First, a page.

$20 million gift to launch the Henry Ford Pancreatic Cancer Center.
Henry Ford Health System announced a new $20 million gift to launch the Henry Ford Pancreatic Cancer Center, which will focus on global collaborations to develop new methods for the early detection of pancreatic cancer — a devastating disease with a 5-year survival rate of only 8 percent.
The gift is made possible by support from an individual donor who wishes to remain anonymous.
This $20 million gift will help to establish partnerships between Henry Ford and leading national and international organizations to identify means to detect pancreatic cancer at an earlier stage, with best-in-class collaborations and technological advancements.
“We are grateful for this transformational gift that will allow Henry Ford to bring the best minds in the world together to shine an important light on pancreatic cancer. It marks a crucial step in advancing pancreatic cancer research with the goal of increasing survivorship for patients diagnosed with this terrible disease,” says Wright Lassiter III, president and CEO, Henry Ford Health System.
This gift builds on the tremendous momentum created by Detroit businessman and philanthropist Mort Harris, who donated $20 million to Henry Ford in December 2016 in honor of his late wife, Brigitte, to back the Brigitte Harris Cancer Pavilion in Detroit, opening in 2020.
The largest individual gift in Henry Ford’s history, Harris’ donation is part of a $40 million package to support the building project and three specific program areas: precision medicine, brain cancer and pancreatic cancer, which Brigitte battled for almost two years before she passed away in 2016. While incredible advances in cancer diagnosis and treatment have been made and some types of cancer are now curable, pancreatic cancer remains nearly a universally fatal diagnosis, according to Steven N. Kalkanis, M.D., medical director, Henry Ford Cancer Institute and chair, Department of Neurosurgery.
“One of the challenges is pancreatic cancer is often diagnosed late, generally at an advanced stage, making it difficult to treat,” he said. “If we are going to move the needle, we need a global crowd-sourced effort to diagnose pancreatic cancer earlier and give patients a fighting chance for survival.”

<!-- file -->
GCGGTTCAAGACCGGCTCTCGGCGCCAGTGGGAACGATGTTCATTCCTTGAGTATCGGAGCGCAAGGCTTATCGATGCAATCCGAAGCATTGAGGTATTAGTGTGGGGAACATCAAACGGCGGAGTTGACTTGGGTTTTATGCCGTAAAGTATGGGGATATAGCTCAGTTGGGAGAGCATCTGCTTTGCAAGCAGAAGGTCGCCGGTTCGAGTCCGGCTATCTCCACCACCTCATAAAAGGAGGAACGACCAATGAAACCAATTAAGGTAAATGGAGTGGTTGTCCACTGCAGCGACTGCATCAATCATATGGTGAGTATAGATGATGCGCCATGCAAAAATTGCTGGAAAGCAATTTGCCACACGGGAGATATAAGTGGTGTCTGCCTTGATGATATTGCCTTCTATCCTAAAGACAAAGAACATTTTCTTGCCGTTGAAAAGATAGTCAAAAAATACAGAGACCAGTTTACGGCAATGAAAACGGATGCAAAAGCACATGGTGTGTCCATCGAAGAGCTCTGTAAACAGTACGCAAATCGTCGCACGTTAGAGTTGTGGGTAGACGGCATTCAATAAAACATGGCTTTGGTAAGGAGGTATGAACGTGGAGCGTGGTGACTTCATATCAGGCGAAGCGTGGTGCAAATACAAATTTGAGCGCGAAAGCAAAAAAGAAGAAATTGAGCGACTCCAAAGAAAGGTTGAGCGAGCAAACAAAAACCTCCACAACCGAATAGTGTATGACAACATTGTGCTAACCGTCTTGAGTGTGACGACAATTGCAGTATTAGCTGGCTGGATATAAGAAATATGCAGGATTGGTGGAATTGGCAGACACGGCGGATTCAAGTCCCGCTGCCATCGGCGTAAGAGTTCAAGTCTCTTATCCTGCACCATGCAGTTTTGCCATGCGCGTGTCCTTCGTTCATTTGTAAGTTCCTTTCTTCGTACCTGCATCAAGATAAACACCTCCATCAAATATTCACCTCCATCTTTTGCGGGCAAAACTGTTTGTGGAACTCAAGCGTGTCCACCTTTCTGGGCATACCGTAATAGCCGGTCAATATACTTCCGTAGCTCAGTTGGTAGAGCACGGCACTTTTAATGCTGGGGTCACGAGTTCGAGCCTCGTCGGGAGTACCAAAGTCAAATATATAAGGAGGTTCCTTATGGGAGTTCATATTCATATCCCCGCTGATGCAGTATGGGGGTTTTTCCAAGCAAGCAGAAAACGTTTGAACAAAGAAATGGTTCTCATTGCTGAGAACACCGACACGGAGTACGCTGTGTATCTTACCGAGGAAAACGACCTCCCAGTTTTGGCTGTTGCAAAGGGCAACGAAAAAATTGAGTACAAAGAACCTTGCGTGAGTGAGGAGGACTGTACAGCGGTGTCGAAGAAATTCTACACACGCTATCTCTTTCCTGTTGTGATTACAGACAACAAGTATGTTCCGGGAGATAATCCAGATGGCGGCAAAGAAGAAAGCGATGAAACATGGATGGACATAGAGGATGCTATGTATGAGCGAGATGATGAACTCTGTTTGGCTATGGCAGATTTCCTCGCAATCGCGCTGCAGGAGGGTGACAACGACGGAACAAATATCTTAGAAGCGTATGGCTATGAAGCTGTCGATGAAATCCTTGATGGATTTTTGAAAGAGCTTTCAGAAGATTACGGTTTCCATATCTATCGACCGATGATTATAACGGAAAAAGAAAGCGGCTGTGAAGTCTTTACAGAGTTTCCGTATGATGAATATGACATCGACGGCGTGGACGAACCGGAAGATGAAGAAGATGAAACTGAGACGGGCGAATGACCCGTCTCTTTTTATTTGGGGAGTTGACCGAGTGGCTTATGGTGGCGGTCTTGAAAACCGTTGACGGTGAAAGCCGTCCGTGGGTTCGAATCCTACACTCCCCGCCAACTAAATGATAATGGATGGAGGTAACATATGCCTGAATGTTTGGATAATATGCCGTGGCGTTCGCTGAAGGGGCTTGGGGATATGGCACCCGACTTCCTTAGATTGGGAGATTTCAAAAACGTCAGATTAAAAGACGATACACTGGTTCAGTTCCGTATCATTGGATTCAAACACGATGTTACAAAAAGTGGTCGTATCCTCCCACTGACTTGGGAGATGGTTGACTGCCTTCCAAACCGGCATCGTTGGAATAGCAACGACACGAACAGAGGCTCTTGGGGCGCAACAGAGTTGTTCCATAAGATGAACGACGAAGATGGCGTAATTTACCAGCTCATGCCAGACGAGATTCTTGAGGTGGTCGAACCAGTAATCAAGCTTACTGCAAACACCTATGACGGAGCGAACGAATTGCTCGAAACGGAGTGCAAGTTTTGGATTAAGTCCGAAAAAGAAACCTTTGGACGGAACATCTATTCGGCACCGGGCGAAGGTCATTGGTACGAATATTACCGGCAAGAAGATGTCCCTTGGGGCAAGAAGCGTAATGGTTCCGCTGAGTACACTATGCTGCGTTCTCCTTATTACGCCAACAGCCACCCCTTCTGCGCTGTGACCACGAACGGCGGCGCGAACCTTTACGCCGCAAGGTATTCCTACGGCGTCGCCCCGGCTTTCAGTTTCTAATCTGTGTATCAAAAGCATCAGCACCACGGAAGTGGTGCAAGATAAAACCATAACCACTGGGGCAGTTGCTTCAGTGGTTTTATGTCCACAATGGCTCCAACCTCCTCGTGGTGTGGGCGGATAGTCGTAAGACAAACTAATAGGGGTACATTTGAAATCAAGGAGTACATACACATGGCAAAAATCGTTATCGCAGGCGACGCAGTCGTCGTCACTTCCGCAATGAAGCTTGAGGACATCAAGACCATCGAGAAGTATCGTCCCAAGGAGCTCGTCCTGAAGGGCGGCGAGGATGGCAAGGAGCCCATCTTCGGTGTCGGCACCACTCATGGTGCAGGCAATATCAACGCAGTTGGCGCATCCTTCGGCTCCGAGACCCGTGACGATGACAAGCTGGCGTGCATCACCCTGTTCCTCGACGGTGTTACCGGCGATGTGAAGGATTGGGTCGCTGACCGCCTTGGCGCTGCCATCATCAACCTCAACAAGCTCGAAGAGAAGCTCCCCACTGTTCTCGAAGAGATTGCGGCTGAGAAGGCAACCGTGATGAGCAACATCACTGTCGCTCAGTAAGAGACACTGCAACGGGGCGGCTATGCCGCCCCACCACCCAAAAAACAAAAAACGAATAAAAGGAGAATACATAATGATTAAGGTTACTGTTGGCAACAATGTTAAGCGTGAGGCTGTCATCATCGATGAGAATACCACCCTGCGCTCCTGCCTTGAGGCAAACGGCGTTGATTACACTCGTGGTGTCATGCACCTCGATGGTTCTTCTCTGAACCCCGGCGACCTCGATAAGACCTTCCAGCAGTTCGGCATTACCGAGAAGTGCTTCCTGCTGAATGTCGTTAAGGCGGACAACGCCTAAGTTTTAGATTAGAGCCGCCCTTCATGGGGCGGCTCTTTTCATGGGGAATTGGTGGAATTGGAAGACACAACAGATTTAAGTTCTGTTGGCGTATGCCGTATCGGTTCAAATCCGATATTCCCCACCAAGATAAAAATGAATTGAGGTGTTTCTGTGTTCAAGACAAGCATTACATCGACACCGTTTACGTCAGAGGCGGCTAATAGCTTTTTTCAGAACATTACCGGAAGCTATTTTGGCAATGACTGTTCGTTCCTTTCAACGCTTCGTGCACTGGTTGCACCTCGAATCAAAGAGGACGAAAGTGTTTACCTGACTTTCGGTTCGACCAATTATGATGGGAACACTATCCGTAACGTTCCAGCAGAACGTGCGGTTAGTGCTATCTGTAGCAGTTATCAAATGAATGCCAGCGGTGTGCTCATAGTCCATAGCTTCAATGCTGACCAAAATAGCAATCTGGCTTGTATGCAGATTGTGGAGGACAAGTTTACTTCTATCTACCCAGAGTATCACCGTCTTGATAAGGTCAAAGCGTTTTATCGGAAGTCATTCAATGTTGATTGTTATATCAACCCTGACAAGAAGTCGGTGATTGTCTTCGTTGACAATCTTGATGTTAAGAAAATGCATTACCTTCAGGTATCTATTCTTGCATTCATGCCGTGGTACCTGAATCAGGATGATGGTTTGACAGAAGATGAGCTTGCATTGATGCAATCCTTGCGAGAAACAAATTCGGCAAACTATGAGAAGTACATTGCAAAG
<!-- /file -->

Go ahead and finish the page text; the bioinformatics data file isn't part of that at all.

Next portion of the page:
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An estimated 53,670 people are diagnosed each year with pancreatic cancer. There is currently no effective screening tool available to diagnose pancreatic cancer early. Most people do not experience any symptoms of pancreatic cancer until the cancer has progressed to an advanced stage.
David Kwon, M.D., director of Surgical Oncology, Henry Ford Cancer Institute, and director, Multidisciplinary Pancreas Clinic at Henry Ford Hospital, will help to oversee the Henry Ford Pancreatic Cancer Center.
He notes that the scale and opportunity of this global collaboration will provide significant benefit and efficiencies that will change the landscape of pancreatic cancer through its focus on earlier detection and clinical trials to advance treatment.
“Never has there been a greater momentum in the fight against pancreatic cancer and, unfortunately, the incidence of pancreatic cancer will only continue to rise,” Kwon said. “To effectively fight pancreatic cancer, we need to work to find solutions to problems that have eluded clinicians and researchers to date, while embracing a culture of innovation and collaboration.”
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The $20 million gift will establish a Multi-Institutional Pancreatic Consortium, led by Henry Ford. The global consortium will serve to drive the research initiatives with focus on early detection, data analytics, translational research, precision medicine and clinical trials.
An endowed director’s fund will support the hiring of a leading pancreatic cancer clinical leader and a research leader for the Henry Ford Pancreatic Cancer Center as well as an administrative director.